On the first anniversary of the new University Medical Center of Princeton at Plainsboro, N.J., Princeton HealthCare System President and CEO Barry S. Rabner announced the completion of the seven-year Design for Healing capital campaign and paid tribute to the generous donors who made it an unprecedented success — raising $171.3 million.
“We are extremely grateful for the outpouring of passion and commitment demonstrated by so many members of the central New Jersey community,” stated Rabner. “This hospital was built by an amazing regional effort with more than 10,000 individuals, corporations and foundations contributing.”
The total dollars raised represents the largest capital campaign ever by a New Jersey hospital and is believed to be the most ever raised by a U.S. hospital of 300 beds or less. Donations passed both the original 2008 goal of $115 million, and the subsequent $150 million goal announced in 2010.
“Despite the financial crisis, donors were inspired to invest in the best care and the latest technology close to home,” said Robert C. Doll, CFA, co-chair of the capital campaign, a CNBC commentator and chief equity strategist and senior portfolio manager at Nuveen Asset Management, LLC. The hospital is located halfway between Philadelphia, Pa. and New York City.
Philanthropy Expanded Hospital Services
“Additional funds helped us realize parts of the campus that had been planned for later development,” noted campaign Co-Chair JoAnn Heffernan Heisen, former corporate vice president and chief information officer and a member of the executive committee at Johnson & Johnson.
“For example, one family’s gift doubled the size of the pediatrics unit,” she said, “which is staffed by physicians from The Children’s Hospital of Philadelphia.” Joseph E. Stampe, vice president of development for the Princeton HealthCare System Foundation added, “Significant contributions from local families and foundations also doubled the size of the emergency department to create specialized sections for older patients, children and behavioral health.”
Stampe pointed out that donations provided major enhancements to the chapel, the Bristol-Myers Squibb Community Health Center and the comprehensive cancer treatment center, and supported the installation of the exterior Welcome Garden and interior Healing Garden.
Support Came from Diverse Sources
In May 2012, the new 231-bed hospital opened on Route 1 in Plainsboro, three miles east of its old site in Princeton. Stampe noted that the Design for Healing campaign drew diverse support. Many gifts of $100, $500, $1,000 or more were also from first-time donors, showing grassroots support for the new campus.
Highlights of campaign giving:
- 417 physicians and their practices donated over $5.6 million to the campaign
- 983 corporations and foundations donated in excess of $34 million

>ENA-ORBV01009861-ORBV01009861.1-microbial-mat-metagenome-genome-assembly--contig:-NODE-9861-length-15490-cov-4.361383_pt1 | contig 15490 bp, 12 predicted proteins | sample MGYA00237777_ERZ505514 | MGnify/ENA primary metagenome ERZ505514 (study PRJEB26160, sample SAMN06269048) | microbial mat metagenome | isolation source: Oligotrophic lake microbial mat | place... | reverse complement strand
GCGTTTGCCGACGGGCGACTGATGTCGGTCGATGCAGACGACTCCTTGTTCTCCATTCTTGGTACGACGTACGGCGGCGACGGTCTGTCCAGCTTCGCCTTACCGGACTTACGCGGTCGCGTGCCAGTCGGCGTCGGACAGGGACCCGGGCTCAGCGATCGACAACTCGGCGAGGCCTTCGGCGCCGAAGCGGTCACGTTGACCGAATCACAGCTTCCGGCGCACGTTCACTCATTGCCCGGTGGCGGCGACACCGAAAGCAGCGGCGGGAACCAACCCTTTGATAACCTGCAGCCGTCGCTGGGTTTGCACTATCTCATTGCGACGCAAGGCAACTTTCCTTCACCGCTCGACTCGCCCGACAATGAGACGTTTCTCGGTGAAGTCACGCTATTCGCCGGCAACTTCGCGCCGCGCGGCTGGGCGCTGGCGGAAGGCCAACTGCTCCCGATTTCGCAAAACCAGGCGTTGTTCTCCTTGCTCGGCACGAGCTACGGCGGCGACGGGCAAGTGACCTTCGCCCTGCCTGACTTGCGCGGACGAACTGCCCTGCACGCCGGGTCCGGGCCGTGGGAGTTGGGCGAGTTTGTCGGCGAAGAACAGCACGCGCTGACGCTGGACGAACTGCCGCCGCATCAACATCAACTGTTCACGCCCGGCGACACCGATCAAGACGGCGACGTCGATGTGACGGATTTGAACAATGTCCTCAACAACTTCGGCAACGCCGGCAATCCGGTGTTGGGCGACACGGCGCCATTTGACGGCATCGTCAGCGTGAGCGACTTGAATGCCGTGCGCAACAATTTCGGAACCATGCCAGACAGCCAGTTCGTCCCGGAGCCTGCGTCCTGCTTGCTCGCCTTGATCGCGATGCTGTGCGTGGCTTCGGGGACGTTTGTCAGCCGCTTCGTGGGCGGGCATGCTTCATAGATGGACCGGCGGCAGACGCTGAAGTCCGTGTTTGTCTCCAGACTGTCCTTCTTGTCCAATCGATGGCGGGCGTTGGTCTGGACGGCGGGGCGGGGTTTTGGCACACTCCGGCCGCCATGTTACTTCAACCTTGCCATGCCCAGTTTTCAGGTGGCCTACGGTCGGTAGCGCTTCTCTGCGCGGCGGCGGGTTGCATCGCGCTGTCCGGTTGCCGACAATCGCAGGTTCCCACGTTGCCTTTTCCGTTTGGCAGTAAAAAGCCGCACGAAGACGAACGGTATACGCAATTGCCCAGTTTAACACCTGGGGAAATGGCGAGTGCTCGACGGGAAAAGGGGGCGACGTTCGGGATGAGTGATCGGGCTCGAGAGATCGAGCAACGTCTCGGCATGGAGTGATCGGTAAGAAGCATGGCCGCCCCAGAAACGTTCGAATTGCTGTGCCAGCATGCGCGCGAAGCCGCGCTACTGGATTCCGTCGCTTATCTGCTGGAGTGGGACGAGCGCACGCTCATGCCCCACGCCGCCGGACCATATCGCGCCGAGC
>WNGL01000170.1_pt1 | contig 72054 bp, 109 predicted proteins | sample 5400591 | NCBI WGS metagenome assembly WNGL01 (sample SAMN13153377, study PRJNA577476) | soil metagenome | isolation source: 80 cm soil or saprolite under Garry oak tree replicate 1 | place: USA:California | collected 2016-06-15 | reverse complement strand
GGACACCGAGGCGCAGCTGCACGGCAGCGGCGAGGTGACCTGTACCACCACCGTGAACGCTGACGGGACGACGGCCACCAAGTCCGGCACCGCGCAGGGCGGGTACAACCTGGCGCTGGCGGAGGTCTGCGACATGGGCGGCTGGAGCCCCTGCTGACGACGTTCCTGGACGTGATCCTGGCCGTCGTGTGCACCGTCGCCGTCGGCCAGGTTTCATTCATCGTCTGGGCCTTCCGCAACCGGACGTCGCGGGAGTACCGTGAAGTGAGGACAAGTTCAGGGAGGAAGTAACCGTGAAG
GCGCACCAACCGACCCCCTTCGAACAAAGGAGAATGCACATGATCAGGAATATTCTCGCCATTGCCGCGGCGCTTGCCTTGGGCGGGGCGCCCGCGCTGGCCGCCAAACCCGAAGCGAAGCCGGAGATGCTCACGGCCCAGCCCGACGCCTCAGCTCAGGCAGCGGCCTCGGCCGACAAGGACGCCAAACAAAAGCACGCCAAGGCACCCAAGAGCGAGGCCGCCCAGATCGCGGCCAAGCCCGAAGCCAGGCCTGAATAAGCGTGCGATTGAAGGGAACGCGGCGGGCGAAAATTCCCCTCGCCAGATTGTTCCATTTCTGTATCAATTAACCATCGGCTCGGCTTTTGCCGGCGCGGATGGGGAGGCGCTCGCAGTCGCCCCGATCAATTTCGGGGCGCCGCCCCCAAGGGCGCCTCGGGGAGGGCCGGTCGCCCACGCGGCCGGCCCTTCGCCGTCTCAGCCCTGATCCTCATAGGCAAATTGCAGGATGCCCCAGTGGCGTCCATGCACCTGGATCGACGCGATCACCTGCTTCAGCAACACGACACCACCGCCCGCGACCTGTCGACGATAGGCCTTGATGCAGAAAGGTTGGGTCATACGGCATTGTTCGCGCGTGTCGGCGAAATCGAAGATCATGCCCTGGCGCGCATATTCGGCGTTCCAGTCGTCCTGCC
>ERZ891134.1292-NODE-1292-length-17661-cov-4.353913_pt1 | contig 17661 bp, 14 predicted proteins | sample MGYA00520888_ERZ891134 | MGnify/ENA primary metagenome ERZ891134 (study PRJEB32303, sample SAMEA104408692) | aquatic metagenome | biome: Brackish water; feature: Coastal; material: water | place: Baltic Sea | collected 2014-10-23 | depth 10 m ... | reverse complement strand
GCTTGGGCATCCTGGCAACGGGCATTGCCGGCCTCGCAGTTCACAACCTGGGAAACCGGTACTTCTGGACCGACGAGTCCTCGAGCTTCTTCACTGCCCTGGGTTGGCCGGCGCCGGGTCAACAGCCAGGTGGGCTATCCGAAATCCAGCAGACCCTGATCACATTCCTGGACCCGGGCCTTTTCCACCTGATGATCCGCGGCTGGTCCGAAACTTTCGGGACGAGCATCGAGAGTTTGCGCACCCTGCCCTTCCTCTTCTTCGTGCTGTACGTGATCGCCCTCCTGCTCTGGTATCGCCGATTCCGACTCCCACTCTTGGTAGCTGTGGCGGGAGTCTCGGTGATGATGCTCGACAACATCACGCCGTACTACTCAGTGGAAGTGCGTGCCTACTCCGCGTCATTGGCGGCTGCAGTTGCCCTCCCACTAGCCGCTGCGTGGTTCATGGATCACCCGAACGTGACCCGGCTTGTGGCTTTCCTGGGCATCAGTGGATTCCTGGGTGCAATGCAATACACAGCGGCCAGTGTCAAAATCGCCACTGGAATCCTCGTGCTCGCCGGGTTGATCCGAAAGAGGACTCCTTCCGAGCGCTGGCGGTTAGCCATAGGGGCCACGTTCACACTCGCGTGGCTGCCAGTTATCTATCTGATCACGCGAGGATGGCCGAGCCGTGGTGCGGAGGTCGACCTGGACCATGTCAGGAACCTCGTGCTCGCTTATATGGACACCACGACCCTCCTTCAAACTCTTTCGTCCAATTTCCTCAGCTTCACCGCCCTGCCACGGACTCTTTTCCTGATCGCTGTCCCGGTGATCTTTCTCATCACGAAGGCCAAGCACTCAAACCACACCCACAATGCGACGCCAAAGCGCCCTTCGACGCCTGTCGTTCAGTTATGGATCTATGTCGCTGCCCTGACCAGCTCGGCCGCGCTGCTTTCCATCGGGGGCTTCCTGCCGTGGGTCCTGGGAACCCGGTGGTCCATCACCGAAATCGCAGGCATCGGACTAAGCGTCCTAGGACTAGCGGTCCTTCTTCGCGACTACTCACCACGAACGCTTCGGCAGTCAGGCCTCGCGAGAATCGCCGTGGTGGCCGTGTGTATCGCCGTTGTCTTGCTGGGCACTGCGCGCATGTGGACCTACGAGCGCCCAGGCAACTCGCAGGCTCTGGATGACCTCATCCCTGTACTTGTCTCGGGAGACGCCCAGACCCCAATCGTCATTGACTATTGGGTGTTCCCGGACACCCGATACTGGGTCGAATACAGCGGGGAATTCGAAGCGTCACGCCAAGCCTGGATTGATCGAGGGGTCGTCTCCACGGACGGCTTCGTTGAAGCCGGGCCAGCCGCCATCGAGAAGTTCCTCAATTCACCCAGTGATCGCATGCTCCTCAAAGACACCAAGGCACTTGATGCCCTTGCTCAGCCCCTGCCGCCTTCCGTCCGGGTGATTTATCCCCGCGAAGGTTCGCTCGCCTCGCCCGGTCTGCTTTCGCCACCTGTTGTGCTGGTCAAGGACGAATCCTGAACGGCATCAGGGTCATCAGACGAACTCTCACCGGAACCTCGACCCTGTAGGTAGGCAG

- 97 individuals/families donated more than $100,000
- 38 percent of PHCS employees donated to the hospital building campaign
“Raising almost 50 percent more than our original $115-million goal significantly reduced our debt for the construction,” added Stampe. “While we still have significant needs to maintain this leading regional facility, the Design for Healing campaign has put us on firm footing to keep up with the advancements yet to come.” The $523-million cost of the new hospital was largely funded through the pending sale of the hospital’s former site and related financing.
Nearly 100-Year Tradition
The hospital has a deep tradition of local support. The original building and the site at 253 Witherspoon Street was a gift in 1919 from Princeton philanthropist Moses Taylor Pyne. In moving to the new campus, the hospital leadership sought ways to honor the philanthropy that had made its nearly 100-year history a success.
When the old facility closed, the foundation collected the donor plaques adorning the walls and listed all of the names on the Design for Healing history wall in the new hospital. They also contacted all donors or donor families when possible to ask if they would like the plaques returned. Some donors chose to receive the plaques as a special keepsake. All other plaques will be incorporated into a commissioned sculpture to be located at the new hospital.
Designed to Speed Recovery
The six-story south-facing building with its glass front provides natural light and 100 percent fresh air in all patient rooms. Using evidence-based research, architects designed single-patient rooms in the shape of a parallelogram with features to reduce falls and infection, increase staff and patient interaction, and include family members.
By canting each room on an angle like a diamond on a playing card, the patient has better views of the window and a large video screen. Nurses have a wall-mounted computer that enables them to face the patient while adding to his or her electronic medical record, and there is even room for a couch that opens into a comfortable bed for family members.